Developing Research Priorities in Australian Primary Health Care: A Focus on Nutrition and Physical Activity

Ball et al. (2018) full text summary PDF

For which topic were research priorities identified?

healthy lifestyle behaviors

In which location was the research priority setting conducted?

Australia - Australia

Why was it conducted at all?

Research priority setting is an important component of research planning, particularly when research options exceed available resources. Numerous approaches to support patients to have healthy dietary behaviours and engage in physical activity have been tested in Australia (Australian Institute for Primary Care 2008). Previous research has identified that primary health professionals, specifically General Practitioners and Dietitians, are regarded as trusted and reliable sources of nutrition information (Ball et al. 2014). However, barriers within the current model of primary health care, such as time and funding, limit the capacity of these primary care providers to effectively shift population dietary behaviours and physical activity levels (Foster et al. 2009; Volker et al. 2015). Practise Nurses are increasingly recognised as health professionals ideally placed to enhance healthy dietary behaviours and physical activity in primary care (Sargent et al. 2012). However, these primary health professionals have been shown to elicit only modest improvements in patients' dietary and physical activity behaviours, with no clear factors moderating the effectiveness of interventions (Ball et al. 2015). There is a limited body of research that can confirm the ideal approach to implement in primary healthcare practice, signalling that further work in this area is required (Ball et al. 2015). Given concerns over research wastage in Australia (Herbert et al. 2013), an evidence-based approach to ensure that research is efficient, targeted and prioritised is of paramount importance.

What was the objective?

to identify research priorities for supporting healthy lifestyle behaviors in the Australian primary healthcare setting

What was the outcome?

a ranking list of 13 research questions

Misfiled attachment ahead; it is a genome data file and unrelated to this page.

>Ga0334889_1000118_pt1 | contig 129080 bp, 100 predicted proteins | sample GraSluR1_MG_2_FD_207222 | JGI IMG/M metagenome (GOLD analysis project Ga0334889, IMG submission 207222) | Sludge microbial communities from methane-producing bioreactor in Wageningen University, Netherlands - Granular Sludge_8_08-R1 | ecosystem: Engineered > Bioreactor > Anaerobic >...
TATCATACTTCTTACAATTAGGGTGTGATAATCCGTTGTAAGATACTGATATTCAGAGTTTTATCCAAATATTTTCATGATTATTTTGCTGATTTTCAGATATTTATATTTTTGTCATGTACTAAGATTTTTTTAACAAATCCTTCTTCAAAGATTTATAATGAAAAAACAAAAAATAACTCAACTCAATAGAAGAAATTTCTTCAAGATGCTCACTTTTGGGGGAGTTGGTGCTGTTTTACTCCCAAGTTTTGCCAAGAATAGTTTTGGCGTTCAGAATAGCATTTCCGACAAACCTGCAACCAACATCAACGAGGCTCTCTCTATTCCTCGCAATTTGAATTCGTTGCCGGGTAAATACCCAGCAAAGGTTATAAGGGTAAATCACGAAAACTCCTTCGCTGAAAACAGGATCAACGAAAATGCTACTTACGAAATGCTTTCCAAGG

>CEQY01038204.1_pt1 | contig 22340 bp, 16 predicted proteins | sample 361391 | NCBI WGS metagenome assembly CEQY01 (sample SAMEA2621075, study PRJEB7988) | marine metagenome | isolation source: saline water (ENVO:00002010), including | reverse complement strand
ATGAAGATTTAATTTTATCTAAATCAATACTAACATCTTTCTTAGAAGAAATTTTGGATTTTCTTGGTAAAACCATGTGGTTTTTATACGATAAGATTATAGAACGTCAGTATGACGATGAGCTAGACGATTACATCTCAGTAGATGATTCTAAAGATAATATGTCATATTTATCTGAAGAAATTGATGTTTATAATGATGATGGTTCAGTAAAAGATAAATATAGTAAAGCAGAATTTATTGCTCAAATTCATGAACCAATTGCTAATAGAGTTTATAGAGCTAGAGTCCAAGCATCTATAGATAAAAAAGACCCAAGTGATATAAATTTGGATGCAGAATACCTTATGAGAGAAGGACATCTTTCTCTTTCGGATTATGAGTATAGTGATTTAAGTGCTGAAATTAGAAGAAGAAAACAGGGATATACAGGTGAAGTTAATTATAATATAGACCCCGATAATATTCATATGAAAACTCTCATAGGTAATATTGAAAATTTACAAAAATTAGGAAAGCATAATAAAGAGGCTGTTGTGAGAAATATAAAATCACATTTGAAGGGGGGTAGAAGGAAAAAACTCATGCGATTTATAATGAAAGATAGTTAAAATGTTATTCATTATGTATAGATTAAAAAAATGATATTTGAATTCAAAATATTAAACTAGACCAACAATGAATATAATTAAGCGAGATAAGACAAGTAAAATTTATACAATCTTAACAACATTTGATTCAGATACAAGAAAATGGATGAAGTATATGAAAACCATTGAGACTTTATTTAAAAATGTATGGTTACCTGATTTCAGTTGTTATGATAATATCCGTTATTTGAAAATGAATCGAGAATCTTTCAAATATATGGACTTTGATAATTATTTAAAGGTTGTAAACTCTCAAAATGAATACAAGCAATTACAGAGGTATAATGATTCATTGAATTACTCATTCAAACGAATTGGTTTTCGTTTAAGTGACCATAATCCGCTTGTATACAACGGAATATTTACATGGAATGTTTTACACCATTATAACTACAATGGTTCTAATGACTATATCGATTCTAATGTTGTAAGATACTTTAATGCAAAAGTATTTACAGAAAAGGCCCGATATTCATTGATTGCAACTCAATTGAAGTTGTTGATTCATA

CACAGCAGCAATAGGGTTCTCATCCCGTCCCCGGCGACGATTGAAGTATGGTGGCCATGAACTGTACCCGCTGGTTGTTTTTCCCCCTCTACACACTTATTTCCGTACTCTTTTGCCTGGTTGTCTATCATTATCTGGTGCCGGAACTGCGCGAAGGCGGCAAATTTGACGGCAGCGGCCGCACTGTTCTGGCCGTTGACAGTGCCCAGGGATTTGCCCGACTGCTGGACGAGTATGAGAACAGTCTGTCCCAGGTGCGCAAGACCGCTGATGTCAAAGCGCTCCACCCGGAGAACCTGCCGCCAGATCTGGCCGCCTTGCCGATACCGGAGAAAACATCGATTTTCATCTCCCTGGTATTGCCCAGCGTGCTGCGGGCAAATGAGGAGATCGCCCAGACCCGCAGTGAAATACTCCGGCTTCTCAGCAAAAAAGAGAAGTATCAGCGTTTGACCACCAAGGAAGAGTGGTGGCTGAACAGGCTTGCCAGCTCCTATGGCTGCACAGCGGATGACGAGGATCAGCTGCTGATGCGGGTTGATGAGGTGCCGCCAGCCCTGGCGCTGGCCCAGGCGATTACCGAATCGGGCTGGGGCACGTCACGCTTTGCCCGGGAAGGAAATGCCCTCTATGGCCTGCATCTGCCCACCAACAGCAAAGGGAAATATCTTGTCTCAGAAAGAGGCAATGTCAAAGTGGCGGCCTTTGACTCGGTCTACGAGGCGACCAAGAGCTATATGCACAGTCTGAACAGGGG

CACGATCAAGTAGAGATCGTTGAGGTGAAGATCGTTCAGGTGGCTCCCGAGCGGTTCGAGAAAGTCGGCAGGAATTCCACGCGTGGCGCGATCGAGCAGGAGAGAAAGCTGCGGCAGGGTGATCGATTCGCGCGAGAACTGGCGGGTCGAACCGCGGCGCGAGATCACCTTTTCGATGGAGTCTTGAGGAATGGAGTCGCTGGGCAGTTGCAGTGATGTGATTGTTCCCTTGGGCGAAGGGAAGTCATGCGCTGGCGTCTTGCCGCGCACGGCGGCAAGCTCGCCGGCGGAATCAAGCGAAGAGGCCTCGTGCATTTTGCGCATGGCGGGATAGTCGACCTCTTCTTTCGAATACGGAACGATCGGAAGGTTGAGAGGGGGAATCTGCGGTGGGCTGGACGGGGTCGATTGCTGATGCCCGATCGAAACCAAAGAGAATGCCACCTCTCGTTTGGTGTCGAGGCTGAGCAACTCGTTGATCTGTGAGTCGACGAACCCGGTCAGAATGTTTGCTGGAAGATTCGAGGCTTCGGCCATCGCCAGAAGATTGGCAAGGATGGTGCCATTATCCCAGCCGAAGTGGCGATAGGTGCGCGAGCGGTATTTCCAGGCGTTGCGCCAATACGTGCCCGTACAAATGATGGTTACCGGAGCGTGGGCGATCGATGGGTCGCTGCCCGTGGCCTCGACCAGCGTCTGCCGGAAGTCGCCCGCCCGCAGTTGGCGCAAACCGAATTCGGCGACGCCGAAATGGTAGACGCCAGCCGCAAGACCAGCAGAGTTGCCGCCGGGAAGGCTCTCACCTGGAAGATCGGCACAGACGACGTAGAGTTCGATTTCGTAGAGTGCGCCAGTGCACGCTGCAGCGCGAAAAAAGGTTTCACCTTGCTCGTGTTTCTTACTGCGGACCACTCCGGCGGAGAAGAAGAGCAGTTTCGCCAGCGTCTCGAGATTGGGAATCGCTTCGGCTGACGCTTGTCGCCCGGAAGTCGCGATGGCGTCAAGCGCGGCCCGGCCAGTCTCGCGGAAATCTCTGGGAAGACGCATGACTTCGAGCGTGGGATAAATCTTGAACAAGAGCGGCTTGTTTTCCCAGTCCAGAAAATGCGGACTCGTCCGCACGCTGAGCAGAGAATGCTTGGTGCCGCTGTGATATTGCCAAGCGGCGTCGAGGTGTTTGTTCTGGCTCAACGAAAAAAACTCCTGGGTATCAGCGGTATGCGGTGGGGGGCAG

How long did the research prioritization take?

No information provided.

Which methods were used to identify research priorities?


How were the priorities for research identified exactly?

Step 1: selecting management team. Step 2: determining scope and context of priority setting project. Step 3: stakeholder mapping and survey: survey asked participants to provide up to three research questions deemed as a priority, 15 research questions submitted. Step 4: defining criteria for prioritizing. Step 5: scoring questions: participants were asked to score each research question along criteria

Which stakeholders took part?

Patient representatives, health professional associations, health educators, researchers, government advisors and policymakers; 10 stakeholder organizations participated.

How were stakeholders recruited?

Categories of potential stakeholders were identified by the management team to include medical practitioner bodies, nursing organizations, nutrition and dietetic organizations, physical activity associations, government and non-government agencies, primary health networks, health insurance providers and research bodies. A list of stakeholder contact details was developed using publicly available information from websites. Preference was given to nationally representative bodies in order to capture informed opinions from the broadest possible audience. A total of 27 stakeholder organizations with an interest in primary health care were approached by emailing the director, president or external relations officer to explain the aim and ethical approval of the project.

Were stakeholders actively involved or did they just participate?

Stakeholders were mere participants of the research prioritization process; they were not actively involved in the process.